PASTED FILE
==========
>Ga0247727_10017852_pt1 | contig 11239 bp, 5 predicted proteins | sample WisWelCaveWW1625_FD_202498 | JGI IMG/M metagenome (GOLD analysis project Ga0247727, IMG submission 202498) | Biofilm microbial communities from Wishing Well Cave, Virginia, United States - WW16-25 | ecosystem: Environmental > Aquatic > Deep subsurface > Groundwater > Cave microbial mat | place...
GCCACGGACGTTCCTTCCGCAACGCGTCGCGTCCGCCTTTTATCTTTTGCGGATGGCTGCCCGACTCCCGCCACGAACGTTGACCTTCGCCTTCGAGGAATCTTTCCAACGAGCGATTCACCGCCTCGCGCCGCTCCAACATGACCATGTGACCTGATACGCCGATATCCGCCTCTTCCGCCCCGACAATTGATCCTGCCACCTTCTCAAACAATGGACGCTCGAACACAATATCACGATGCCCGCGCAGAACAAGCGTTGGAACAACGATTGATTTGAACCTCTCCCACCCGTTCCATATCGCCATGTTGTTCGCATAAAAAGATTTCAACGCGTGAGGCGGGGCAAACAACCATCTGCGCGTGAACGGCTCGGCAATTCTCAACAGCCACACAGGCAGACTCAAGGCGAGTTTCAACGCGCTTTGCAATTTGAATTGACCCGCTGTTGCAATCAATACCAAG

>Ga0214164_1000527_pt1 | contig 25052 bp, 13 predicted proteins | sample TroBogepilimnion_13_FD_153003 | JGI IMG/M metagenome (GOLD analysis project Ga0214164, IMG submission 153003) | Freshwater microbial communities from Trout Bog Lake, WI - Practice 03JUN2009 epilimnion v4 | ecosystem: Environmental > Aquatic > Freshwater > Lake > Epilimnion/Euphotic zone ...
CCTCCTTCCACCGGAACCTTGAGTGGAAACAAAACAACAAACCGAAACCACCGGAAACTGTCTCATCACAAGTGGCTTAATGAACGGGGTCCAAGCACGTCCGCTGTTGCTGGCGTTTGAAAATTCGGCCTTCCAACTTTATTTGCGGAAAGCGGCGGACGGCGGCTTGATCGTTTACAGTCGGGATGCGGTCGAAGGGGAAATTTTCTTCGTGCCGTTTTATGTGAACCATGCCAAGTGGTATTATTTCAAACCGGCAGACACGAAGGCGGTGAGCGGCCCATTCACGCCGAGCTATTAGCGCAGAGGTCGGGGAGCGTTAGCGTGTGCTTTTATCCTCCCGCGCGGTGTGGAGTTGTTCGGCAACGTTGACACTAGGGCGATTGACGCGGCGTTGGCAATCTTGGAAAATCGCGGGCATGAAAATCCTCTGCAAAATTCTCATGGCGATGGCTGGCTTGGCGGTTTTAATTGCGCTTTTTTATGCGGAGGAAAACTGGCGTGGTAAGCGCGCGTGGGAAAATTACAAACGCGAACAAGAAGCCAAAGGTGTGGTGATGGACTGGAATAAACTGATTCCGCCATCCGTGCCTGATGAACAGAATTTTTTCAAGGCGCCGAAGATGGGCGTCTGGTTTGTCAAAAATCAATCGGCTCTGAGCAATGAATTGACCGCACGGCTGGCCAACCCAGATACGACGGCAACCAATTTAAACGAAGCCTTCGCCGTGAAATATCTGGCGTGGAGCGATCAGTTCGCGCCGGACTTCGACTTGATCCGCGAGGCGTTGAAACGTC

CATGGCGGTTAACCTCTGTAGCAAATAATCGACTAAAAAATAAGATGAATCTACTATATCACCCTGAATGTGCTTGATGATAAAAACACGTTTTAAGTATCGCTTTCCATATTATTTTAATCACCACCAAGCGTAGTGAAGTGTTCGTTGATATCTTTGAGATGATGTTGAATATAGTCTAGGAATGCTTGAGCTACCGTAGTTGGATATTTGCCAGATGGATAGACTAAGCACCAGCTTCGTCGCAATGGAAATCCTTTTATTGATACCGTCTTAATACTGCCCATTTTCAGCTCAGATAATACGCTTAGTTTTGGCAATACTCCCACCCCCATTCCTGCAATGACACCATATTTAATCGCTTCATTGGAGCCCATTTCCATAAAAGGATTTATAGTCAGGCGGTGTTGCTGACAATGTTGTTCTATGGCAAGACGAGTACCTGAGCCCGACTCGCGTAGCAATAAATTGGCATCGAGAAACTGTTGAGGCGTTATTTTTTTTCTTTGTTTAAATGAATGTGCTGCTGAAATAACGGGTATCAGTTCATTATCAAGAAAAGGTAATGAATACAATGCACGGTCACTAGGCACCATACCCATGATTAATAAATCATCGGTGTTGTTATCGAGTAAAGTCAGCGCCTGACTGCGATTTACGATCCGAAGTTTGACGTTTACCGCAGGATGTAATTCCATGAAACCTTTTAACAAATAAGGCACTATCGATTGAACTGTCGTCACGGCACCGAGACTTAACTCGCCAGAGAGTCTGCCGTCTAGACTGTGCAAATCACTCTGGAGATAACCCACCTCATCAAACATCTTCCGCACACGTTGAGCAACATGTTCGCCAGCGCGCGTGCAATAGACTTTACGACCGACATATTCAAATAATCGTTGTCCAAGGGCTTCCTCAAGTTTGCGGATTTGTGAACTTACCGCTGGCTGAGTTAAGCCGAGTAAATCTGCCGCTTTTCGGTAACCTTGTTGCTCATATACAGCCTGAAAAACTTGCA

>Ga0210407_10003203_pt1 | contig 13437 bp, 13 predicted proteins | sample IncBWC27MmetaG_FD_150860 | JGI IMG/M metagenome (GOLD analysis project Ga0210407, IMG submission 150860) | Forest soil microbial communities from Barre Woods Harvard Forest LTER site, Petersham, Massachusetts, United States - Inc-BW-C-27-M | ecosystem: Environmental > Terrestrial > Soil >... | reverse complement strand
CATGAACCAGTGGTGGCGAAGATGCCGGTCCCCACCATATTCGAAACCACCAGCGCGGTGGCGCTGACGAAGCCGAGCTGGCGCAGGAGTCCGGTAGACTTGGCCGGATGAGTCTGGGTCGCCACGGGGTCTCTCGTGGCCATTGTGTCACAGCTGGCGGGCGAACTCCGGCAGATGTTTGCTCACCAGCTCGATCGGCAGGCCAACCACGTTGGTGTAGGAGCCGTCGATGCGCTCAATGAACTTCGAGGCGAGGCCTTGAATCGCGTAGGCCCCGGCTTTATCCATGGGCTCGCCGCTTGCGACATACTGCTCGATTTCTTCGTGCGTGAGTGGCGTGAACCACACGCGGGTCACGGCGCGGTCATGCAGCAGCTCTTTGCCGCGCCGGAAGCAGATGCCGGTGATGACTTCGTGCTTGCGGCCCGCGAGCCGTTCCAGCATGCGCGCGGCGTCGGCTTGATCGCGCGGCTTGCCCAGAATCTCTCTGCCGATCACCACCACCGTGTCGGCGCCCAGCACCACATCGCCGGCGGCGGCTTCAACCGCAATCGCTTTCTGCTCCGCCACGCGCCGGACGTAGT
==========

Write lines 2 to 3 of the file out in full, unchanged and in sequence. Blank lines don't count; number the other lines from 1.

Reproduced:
GCCACGGACGTTCCTTCCGCAACGCGTCGCGTCCGCCTTTTATCTTTTGCGGATGGCTGCCCGACTCCCGCCACGAACGTTGACCTTCGCCTTCGAGGAATCTTTCCAACGAGCGATTCACCGCCTCGCGCCGCTCCAACATGACCATGTGACCTGATACGCCGATATCCGCCTCTTCCGCCCCGACAATTGATCCTGCCACCTTCTCAAACAATGGACGCTCGAACACAATATCACGATGCCCGCGCAGAACAAGCGTTGGAACAACGATTGATTTGAACCTCTCCCACCCGTTCCATATCGCCATGTTGTTCGCATAAAAAGATTTCAACGCGTGAGGCGGGGCAAACAACCATCTGCGCGTGAACGGCTCGGCAATTCTCAACAGCCACACAGGCAGACTCAAGGCGAGTTTCAACGCGCTTTGCAATTTGAATTGACCCGCTGTTGCAATCAATACCAAG

>Ga0214164_1000527_pt1 | contig 25052 bp, 13 predicted proteins | sample TroBogepilimnion_13_FD_153003 | JGI IMG/M metagenome (GOLD analysis project Ga0214164, IMG submission 153003) | Freshwater microbial communities from Trout Bog Lake, WI - Practice 03JUN2009 epilimnion v4 | ecosystem: Environmental > Aquatic > Freshwater > Lake > Epilimnion/Euphotic zone ...